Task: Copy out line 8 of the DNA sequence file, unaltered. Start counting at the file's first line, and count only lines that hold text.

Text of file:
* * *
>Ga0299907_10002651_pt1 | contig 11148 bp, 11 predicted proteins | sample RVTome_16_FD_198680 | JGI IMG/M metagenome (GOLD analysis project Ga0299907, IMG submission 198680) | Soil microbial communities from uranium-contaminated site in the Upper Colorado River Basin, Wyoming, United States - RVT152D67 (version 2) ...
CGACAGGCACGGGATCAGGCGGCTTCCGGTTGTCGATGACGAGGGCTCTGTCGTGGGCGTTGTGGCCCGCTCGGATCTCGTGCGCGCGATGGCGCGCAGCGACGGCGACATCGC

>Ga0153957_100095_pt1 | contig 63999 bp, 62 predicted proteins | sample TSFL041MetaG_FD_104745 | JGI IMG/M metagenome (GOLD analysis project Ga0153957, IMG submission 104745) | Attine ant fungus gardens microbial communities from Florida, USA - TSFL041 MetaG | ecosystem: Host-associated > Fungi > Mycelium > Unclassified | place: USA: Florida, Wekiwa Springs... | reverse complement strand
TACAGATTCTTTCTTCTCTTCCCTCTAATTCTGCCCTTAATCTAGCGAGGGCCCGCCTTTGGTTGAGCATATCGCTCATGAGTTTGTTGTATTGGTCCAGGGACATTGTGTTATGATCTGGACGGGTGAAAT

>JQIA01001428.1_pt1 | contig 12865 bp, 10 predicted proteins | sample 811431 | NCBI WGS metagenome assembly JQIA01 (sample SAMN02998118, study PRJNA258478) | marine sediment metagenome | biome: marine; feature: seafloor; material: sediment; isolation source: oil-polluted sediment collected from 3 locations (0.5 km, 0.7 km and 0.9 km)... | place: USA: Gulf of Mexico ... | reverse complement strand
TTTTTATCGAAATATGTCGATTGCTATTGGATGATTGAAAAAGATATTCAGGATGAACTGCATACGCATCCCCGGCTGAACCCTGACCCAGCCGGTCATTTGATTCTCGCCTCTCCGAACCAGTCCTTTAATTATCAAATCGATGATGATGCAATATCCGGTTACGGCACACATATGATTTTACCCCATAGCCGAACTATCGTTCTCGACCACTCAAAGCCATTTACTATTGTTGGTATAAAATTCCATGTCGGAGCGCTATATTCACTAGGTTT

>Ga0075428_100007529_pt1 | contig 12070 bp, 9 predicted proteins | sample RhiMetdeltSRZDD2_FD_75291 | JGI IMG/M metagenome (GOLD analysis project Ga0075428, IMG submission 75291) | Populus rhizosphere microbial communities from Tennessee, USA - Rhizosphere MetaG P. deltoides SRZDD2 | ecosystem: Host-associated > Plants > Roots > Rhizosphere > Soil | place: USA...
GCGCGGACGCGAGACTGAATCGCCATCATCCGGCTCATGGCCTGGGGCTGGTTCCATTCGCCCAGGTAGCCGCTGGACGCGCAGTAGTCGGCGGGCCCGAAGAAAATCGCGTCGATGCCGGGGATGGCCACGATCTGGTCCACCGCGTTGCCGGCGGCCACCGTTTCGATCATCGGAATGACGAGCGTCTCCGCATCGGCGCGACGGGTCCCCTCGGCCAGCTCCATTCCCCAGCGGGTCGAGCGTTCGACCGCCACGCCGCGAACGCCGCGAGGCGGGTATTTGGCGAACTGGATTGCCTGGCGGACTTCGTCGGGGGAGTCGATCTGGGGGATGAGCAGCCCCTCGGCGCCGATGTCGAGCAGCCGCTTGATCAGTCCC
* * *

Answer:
GCGCGGACGCGAGACTGAATCGCCATCATCCGGCTCATGGCCTGGGGCTGGTTCCATTCGCCCAGGTAGCCGCTGGACGCGCAGTAGTCGGCGGGCCCGAAGAAAATCGCGTCGATGCCGGGGATGGCCACGATCTGGTCCACCGCGTTGCCGGCGGCCACCGTTTCGATCATCGGAATGACGAGCGTCTCCGCATCGGCGCGACGGGTCCCCTCGGCCAGCTCCATTCCCCAGCGGGTCGAGCGTTCGACCGCCACGCCGCGAACGCCGCGAGGCGGGTATTTGGCGAACTGGATTGCCTGGCGGACTTCGTCGGGGGAGTCGATCTGGGGGATGAGCAGCCCCTCGGCGCCGATGTCGAGCAGCCGCTTGATCAGTCCC